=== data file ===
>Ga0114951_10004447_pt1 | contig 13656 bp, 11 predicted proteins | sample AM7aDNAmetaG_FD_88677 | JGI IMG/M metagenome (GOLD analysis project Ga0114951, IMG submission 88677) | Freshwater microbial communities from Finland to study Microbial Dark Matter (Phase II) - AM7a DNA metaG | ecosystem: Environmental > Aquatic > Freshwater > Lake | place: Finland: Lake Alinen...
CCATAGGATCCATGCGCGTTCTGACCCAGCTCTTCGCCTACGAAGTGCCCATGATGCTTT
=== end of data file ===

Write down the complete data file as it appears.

>Ga0114951_10004447_pt1 | contig 13656 bp, 11 predicted proteins | sample AM7aDNAmetaG_FD_88677 | JGI IMG/M metagenome (GOLD analysis project Ga0114951, IMG submission 88677) | Freshwater microbial communities from Finland to study Microbial Dark Matter (Phase II) - AM7a DNA metaG | ecosystem: Environmental > Aquatic > Freshwater > Lake | place: Finland: Lake Alinen...
CCATAGGATCCATGCGCGTTCTGACCCAGCTCTTCGCCTACGAAGTGCCCATGATGCTTT